Lake Jacksonville Information:
Buckner Dam, which impounds Lake Jacksonville on Gum Creek, was completed in 1957. The 1,320 surface acre lake has 25 miles of shoreline and a maximum depth of 62 feet. Approximately 500 weekend and full time residences are located on the city owned lake; most lots are leased from the city for terms of 10 to 99 years. Very few lots are available for building new residences. The lake is used for public recreation, private residential living, and as a water supply source for the City of Jacksonville. Public amenities include two boat ramps and a park featuring campsites, RV sites, boat gas and a boat ramp. The lake is owned and operated by the City of Jacksonville which operates a campground, three boat ramps and two public swimming areas on the lake. The Lake Jacksonville Association hosts an annual 4th of July fireworks display. The lake is located approximately one mile southwest of Jacksonville off U.S. 79.For more complete lake information, go to the Lake Jacksonville Home Page. Lake Location Map  Current Lake Level   
Neches River National Wildlife Refuge:
This new refuge is located along a 38 mile reach of the upper portion of the Neches River, on both sides of the river. This section of the river forms the border between Anderson and Cherokee Counties. Habitat consists of overflow bottomlands and adjacent pine and pine/hardwood forests. Future plans include acquiring up to an additional 25,281 acres. The purpose of this refuge is to protect the bottomland hardwood forests in riparian and wetland areas. This habitat provides nesting, wintering and migratory habitat for migratory birds of the Central Flyway. The refuge is currently closed to the public. Special use permits are required for those conducting research or other activities. The refuge is located 35 miles south of Tyler, and approximately 9 miles south of Jacksonville, Texas in the East Texas Pineywoods Region. It is managed jointly with the Caddo Lake National Wildlife Refuge. To reach the Caddo Lake NWR headquarters from Marshall, go north on SH 43 to Spur 449 at the refuge sign and a post office sign. Drive one mile to the intersection of Spur 449 and FM 134. Look for the Karnack Post Office on the right corner and the Karnack Community Center on the opposite left corner. Go straight through the intersection, cross the train tracks, and enter the Caddo Lake Refuge Headquarters.(903) 679-9144. Email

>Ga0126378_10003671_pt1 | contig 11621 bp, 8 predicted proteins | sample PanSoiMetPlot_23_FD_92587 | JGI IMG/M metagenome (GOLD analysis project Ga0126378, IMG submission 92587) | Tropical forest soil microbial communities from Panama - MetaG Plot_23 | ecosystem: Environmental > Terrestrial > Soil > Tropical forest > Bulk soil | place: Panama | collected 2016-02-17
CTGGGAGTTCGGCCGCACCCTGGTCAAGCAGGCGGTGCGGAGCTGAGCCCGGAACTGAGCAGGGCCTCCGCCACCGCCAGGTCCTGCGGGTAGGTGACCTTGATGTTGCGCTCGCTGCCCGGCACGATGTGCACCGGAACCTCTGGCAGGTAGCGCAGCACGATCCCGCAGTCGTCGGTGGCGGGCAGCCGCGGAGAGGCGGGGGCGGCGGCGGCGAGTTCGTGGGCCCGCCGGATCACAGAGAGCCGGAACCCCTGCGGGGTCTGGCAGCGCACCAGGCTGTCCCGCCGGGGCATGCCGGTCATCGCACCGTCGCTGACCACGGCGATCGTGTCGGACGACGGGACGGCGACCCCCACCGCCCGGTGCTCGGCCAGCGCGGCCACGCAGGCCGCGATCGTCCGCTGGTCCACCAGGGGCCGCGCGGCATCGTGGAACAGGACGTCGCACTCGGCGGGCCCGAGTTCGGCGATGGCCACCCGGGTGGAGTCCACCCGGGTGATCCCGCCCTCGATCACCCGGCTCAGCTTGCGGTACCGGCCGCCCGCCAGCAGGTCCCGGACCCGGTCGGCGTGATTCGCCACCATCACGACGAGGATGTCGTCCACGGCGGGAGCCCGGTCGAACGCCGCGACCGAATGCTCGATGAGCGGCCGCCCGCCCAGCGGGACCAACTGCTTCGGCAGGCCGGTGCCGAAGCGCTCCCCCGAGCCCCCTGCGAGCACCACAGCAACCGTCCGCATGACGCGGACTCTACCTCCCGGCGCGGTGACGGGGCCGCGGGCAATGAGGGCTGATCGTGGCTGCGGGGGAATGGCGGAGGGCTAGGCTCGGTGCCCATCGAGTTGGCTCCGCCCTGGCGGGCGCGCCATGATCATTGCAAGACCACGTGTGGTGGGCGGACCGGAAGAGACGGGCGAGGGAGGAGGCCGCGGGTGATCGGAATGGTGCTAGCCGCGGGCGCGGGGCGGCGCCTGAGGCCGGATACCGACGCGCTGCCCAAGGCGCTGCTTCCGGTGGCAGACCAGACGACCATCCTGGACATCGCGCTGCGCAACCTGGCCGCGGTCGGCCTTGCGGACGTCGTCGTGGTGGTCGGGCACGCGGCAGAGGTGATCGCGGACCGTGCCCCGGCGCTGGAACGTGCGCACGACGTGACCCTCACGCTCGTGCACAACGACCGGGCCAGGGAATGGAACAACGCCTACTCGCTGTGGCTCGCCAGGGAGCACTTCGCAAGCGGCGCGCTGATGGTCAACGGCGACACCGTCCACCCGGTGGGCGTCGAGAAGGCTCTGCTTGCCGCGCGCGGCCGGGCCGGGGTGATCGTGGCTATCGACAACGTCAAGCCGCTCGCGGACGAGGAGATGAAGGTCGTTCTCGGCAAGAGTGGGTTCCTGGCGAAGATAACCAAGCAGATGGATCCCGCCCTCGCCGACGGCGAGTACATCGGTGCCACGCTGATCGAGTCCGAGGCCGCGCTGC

Learn to Camp at Texas Parks & Wildlife State Parks' Outdoor Family Camping Workshops:
Theseworkshops are family camping sessions designed to teach camping skills to those who do not know how to camp; everything is provided from tent to broom. Gear includes a coffee pot, dishes, cooking pots, a camp stove, a battery operated fan and lantern, air mattresses, and a tent. Basic skills taught include pitching a tent, making a campfire, cooking on a propane camp stove, geocaching and using a GPS. Wildlife viewing, fishing and kayaking are available depending on the park and its facilities. After making reservations, families will be sent a packet of information which includes a grocery list. Those interested in this program may sign up for E-Mail Updates on Currently Scheduled Workshops. (512) 389-8903. Calendar
Hunt Texas Online Connection:
More than 95% of Texas land is privately owned, making it hard for hunters to find affordable hunting opportunities. The Texas Parks and Wildlife has a huge public hunting program, and has developed a new service to help hunters find hunting places. This new service is provided free by the TPWD. It allows landowners to list available hunting leases or spots that have opened up, and allows hunters to find private hunting leases according to their preferences. 
Hunting, Texas Parks and Wildlife, General Hunting Information
Hunting, Public Hunting on State Lands, TPWD
Hunter Education
Hunting Season by Animal
Texas Parks & Wildlife Department Donations